The enterprise’s security strategy should also focus on roles and responsibilities for each security aspect. For example, system administrators are the appropriate individuals to repair a breach or patch a vulnerability. However, they are not the appropriate contacts for media inquiries about security breaches, so IT executives should ensure that the company has a spokesperson capable of fending off a media frenzy in the event that a security breach becomes public news. Assigning roles and responsibilities should be one core element of the company’s security strategy.

Each company has different security requirements, and IT executives should not spend too much time searching for sample policy documents or staffing guidelines. For example, a company with a decentralized IT infrastructure and many lines of business may require several media contacts for security breach incidents. On the other hand, in a company with a centralized IT infrastructure and limited IT staffing, the IT executive may find him or herself to be the most appropriate person to fill this role. As another example, auditing responsibilities may not be addressable by internal resources the company may need to outsource this function to address it properly.

As the first step in this process, IT executives should evaluate the following factors for their companies.

  1. Employee education needs.
  2. Requirements for protection of intellectual property.
  3. Risk factors, including wireless network deployments, remote access to networks, e-commerce applications, contractors and partners, etc.
  4. The size of the company and its infrastructure, including desktops and servers.
  5. The size of the IT department and knowledge levels of staff.
  6. The type of IT infrastructure in place (centralized or decentralized).

IT executives should then work with LOB executives to develop an enterprise-wide security strategy that addresses each risk for each system or concept (such as intellectual property rights). The product of this work should, at a minimum, include a document that describes the enterprise’s security risks and threats, the general solution for each risk, and prerequisites or ongoing requirements such as auditing tasks and employee education.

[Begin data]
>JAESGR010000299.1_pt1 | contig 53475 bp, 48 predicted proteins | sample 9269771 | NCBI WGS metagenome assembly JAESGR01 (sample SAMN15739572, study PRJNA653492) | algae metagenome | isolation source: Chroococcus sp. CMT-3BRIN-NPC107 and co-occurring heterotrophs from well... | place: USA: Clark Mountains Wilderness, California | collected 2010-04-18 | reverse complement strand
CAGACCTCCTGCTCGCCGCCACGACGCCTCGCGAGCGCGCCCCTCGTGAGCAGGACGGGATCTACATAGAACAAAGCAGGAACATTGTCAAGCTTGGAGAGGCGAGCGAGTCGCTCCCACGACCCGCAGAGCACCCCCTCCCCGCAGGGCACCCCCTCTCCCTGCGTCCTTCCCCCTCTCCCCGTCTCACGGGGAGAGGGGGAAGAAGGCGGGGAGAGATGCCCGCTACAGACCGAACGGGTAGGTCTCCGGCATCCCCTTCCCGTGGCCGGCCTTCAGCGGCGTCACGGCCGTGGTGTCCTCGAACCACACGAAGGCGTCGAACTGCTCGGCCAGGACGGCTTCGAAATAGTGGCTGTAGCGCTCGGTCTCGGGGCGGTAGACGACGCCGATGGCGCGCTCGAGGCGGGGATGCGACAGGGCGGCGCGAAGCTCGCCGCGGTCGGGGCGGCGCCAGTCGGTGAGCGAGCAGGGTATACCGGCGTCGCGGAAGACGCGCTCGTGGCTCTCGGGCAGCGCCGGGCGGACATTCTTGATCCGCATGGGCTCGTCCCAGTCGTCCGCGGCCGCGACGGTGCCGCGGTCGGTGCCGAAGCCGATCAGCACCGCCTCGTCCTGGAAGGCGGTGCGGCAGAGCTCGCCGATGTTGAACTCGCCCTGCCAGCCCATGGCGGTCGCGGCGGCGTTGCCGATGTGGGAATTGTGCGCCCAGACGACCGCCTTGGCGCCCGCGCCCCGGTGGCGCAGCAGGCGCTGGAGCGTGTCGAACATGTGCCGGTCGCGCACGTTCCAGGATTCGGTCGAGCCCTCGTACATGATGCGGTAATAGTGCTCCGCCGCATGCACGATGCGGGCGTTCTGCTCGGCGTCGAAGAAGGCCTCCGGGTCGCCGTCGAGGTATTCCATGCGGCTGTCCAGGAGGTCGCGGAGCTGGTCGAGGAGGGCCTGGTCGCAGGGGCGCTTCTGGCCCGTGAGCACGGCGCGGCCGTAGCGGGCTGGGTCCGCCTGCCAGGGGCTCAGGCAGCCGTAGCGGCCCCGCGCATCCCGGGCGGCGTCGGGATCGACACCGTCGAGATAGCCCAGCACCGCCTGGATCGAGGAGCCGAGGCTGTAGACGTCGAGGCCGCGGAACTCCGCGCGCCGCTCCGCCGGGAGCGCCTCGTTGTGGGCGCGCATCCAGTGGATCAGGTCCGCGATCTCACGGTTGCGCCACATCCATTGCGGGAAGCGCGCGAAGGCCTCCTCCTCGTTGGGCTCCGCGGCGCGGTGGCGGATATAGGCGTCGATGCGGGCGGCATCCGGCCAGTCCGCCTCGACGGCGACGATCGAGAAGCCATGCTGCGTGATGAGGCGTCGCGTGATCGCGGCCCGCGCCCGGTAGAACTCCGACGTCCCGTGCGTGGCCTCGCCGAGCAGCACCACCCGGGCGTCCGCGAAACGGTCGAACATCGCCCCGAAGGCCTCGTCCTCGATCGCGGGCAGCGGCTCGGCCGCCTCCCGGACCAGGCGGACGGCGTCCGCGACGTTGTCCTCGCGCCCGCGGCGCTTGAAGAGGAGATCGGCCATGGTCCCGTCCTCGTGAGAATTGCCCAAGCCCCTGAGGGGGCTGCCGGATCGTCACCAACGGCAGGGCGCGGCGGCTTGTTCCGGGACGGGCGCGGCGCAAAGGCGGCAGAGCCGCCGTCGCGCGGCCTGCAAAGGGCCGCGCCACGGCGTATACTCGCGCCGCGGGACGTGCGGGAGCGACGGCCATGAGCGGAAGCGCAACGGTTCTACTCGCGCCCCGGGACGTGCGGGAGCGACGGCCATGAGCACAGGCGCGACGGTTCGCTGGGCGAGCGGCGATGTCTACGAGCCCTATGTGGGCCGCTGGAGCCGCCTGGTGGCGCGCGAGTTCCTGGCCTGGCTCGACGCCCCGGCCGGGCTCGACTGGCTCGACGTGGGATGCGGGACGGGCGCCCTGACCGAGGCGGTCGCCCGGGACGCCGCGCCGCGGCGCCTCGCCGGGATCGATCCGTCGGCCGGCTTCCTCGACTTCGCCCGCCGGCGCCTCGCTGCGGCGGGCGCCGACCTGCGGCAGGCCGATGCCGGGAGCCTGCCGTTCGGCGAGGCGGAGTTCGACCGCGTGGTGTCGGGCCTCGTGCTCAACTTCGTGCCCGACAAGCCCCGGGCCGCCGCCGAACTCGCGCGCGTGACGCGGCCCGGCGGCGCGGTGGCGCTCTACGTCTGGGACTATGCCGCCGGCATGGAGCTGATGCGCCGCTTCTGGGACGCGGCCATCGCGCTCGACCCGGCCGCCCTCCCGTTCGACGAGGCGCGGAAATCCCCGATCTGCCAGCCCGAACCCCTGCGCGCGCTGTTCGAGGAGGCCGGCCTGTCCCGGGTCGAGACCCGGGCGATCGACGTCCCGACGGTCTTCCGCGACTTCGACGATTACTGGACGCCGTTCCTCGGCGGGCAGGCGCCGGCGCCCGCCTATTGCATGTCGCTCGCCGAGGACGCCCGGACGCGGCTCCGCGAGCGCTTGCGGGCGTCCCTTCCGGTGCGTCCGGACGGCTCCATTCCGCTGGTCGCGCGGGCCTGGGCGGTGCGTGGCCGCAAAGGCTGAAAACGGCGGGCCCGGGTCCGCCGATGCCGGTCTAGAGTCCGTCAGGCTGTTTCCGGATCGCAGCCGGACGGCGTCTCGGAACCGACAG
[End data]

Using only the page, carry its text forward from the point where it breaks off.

As part of the security strategy document, IT executives should build a matrix to define the risk levels, current exposures, and target exposures for each area of risk. IT executives should bear in mind that system accessibility often prevents complete elimination of exposures, so exposure goals should be realistic targets for which solutions can be developed. The table below contains a generalized example of such a matrix.

In the above table, the “Internal” grouping represents those areas for which IT will primarily be responsible. The “External” grouping represents items determined either by LOBs, business partners, vendors, or other relationships, and may include systems over which the IT department has less control, such as systems used by teleworkers. These systems often represent greater levels of risk to the enterprise.

Employee education is a critical element in an enterprise security strategy, and extends beyond administrator training regarding vulnerabilities and network threats. As mentioned above, the majority of security breaches are still caused by internal employees, whether they are disgruntled workers who deliberately sabotage a system or release confidential customer information, or users who unintentionally cause breaches by installing file-sharing software or similar programs.

Each employee should understand that he or she is an important link in the chain of security at the company. Security policy documents supplied as part of the employee handbook or other required-reading resource should define intellectual property, acceptable use of corporate resources, and expected actions in certain events, such as if contacted by a competitor or a member of the media. Failure to comply is in many cases suitable justification for termination of employment.

RFG believes enterprises should develop comprehensive security strategies before focusing on any one particular security problem. IT executives are in a good position to support this drive, and should champion this effort in their own companies. To create the strategy, IT executives should work with other LOB executives to evaluate the risks for each area of the company, and include such factors as intellectual property concerns and physical site security requirements.

Author Chad Robinson can be reached at 860-684-6037 or